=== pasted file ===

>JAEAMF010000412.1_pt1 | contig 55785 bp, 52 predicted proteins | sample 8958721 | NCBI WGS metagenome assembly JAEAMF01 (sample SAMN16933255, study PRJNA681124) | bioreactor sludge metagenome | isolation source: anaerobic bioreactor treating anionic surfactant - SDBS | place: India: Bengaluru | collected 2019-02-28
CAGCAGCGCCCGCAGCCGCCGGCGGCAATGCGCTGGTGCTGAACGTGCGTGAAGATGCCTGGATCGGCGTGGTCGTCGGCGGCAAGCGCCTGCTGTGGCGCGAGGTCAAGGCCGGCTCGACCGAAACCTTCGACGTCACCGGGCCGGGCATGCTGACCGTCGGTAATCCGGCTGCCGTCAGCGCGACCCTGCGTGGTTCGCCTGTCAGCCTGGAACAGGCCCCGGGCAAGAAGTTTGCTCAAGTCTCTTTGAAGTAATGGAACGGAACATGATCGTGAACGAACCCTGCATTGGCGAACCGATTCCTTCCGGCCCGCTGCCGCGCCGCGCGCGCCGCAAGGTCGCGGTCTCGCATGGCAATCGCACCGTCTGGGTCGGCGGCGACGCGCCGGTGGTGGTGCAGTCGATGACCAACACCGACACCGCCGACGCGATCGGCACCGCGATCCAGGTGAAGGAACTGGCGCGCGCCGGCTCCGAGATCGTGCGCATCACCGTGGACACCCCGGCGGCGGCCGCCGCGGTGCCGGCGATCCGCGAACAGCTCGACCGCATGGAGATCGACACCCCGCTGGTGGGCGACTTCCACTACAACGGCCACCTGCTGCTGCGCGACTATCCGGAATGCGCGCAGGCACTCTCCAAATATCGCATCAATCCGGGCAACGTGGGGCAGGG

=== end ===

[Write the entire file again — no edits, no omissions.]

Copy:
>JAEAMF010000412.1_pt1 | contig 55785 bp, 52 predicted proteins | sample 8958721 | NCBI WGS metagenome assembly JAEAMF01 (sample SAMN16933255, study PRJNA681124) | bioreactor sludge metagenome | isolation source: anaerobic bioreactor treating anionic surfactant - SDBS | place: India: Bengaluru | collected 2019-02-28
CAGCAGCGCCCGCAGCCGCCGGCGGCAATGCGCTGGTGCTGAACGTGCGTGAAGATGCCTGGATCGGCGTGGTCGTCGGCGGCAAGCGCCTGCTGTGGCGCGAGGTCAAGGCCGGCTCGACCGAAACCTTCGACGTCACCGGGCCGGGCATGCTGACCGTCGGTAATCCGGCTGCCGTCAGCGCGACCCTGCGTGGTTCGCCTGTCAGCCTGGAACAGGCCCCGGGCAAGAAGTTTGCTCAAGTCTCTTTGAAGTAATGGAACGGAACATGATCGTGAACGAACCCTGCATTGGCGAACCGATTCCTTCCGGCCCGCTGCCGCGCCGCGCGCGCCGCAAGGTCGCGGTCTCGCATGGCAATCGCACCGTCTGGGTCGGCGGCGACGCGCCGGTGGTGGTGCAGTCGATGACCAACACCGACACCGCCGACGCGATCGGCACCGCGATCCAGGTGAAGGAACTGGCGCGCGCCGGCTCCGAGATCGTGCGCATCACCGTGGACACCCCGGCGGCGGCCGCCGCGGTGCCGGCGATCCGCGAACAGCTCGACCGCATGGAGATCGACACCCCGCTGGTGGGCGACTTCCACTACAACGGCCACCTGCTGCTGCGCGACTATCCGGAATGCGCGCAGGCACTCTCCAAATATCGCATCAATCCGGGCAACGTGGGGCAGGG